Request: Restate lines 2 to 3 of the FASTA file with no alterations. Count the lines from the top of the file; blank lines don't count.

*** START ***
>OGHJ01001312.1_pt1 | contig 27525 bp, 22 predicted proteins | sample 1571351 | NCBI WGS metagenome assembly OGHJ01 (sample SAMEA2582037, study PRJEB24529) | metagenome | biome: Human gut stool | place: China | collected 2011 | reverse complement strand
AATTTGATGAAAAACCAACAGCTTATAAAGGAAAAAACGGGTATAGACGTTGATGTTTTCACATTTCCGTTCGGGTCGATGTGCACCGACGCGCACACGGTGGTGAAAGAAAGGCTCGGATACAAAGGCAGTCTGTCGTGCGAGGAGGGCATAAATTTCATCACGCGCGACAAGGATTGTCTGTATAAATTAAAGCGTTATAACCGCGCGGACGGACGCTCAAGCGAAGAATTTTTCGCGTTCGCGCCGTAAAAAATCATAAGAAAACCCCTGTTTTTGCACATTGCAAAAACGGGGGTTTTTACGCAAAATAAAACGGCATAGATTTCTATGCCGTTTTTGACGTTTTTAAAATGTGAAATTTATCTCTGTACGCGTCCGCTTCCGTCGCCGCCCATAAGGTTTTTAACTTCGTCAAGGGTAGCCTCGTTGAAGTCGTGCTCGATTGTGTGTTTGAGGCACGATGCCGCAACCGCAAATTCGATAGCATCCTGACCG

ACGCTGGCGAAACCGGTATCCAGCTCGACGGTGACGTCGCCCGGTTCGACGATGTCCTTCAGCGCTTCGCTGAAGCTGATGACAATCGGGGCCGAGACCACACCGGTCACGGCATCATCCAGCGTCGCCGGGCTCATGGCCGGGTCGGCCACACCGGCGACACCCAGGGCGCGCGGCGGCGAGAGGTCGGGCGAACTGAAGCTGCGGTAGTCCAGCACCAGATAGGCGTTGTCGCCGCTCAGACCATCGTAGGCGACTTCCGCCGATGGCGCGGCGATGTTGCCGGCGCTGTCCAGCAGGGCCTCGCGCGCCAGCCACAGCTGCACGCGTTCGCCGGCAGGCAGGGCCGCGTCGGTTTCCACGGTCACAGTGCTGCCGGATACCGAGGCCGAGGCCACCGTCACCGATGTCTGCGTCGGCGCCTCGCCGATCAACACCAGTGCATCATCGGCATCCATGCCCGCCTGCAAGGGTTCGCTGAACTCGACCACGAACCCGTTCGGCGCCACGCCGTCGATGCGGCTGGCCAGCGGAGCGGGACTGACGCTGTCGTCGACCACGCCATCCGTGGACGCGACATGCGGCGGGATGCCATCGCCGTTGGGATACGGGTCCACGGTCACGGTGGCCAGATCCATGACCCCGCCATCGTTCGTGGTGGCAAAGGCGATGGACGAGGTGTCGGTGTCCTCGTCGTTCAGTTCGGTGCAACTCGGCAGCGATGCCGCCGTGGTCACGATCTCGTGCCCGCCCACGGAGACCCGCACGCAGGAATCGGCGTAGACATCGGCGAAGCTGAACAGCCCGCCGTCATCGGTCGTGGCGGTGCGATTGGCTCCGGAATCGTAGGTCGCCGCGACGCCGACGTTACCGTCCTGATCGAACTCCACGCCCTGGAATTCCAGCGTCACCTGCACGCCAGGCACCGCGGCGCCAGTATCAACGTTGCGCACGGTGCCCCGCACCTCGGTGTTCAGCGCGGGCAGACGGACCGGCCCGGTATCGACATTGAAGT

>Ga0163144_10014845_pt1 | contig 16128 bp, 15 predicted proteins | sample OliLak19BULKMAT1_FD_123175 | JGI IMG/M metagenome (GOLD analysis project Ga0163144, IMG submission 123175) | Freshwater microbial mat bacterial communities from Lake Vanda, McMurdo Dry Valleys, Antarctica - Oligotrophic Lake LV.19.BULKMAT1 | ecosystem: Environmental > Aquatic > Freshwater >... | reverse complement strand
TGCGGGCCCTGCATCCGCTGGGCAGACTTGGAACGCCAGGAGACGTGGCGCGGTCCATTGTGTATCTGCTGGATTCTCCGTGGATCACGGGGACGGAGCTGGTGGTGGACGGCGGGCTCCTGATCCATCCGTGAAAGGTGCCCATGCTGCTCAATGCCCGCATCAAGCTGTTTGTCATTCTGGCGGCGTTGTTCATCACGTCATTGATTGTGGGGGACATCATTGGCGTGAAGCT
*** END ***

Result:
AATTTGATGAAAAACCAACAGCTTATAAAGGAAAAAACGGGTATAGACGTTGATGTTTTCACATTTCCGTTCGGGTCGATGTGCACCGACGCGCACACGGTGGTGAAAGAAAGGCTCGGATACAAAGGCAGTCTGTCGTGCGAGGAGGGCATAAATTTCATCACGCGCGACAAGGATTGTCTGTATAAATTAAAGCGTTATAACCGCGCGGACGGACGCTCAAGCGAAGAATTTTTCGCGTTCGCGCCGTAAAAAATCATAAGAAAACCCCTGTTTTTGCACATTGCAAAAACGGGGGTTTTTACGCAAAATAAAACGGCATAGATTTCTATGCCGTTTTTGACGTTTTTAAAATGTGAAATTTATCTCTGTACGCGTCCGCTTCCGTCGCCGCCCATAAGGTTTTTAACTTCGTCAAGGGTAGCCTCGTTGAAGTCGTGCTCGATTGTGTGTTTGAGGCACGATGCCGCAACCGCAAATTCGATAGCATCCTGACCG

ACGCTGGCGAAACCGGTATCCAGCTCGACGGTGACGTCGCCCGGTTCGACGATGTCCTTCAGCGCTTCGCTGAAGCTGATGACAATCGGGGCCGAGACCACACCGGTCACGGCATCATCCAGCGTCGCCGGGCTCATGGCCGGGTCGGCCACACCGGCGACACCCAGGGCGCGCGGCGGCGAGAGGTCGGGCGAACTGAAGCTGCGGTAGTCCAGCACCAGATAGGCGTTGTCGCCGCTCAGACCATCGTAGGCGACTTCCGCCGATGGCGCGGCGATGTTGCCGGCGCTGTCCAGCAGGGCCTCGCGCGCCAGCCACAGCTGCACGCGTTCGCCGGCAGGCAGGGCCGCGTCGGTTTCCACGGTCACAGTGCTGCCGGATACCGAGGCCGAGGCCACCGTCACCGATGTCTGCGTCGGCGCCTCGCCGATCAACACCAGTGCATCATCGGCATCCATGCCCGCCTGCAAGGGTTCGCTGAACTCGACCACGAACCCGTTCGGCGCCACGCCGTCGATGCGGCTGGCCAGCGGAGCGGGACTGACGCTGTCGTCGACCACGCCATCCGTGGACGCGACATGCGGCGGGATGCCATCGCCGTTGGGATACGGGTCCACGGTCACGGTGGCCAGATCCATGACCCCGCCATCGTTCGTGGTGGCAAAGGCGATGGACGAGGTGTCGGTGTCCTCGTCGTTCAGTTCGGTGCAACTCGGCAGCGATGCCGCCGTGGTCACGATCTCGTGCCCGCCCACGGAGACCCGCACGCAGGAATCGGCGTAGACATCGGCGAAGCTGAACAGCCCGCCGTCATCGGTCGTGGCGGTGCGATTGGCTCCGGAATCGTAGGTCGCCGCGACGCCGACGTTACCGTCCTGATCGAACTCCACGCCCTGGAATTCCAGCGTCACCTGCACGCCAGGCACCGCGGCGCCAGTATCAACGTTGCGCACGGTGCCCCGCACCTCGGTGTTCAGCGCGGGCAGACGGACCGGCCCGGTATCGACATTGAAGT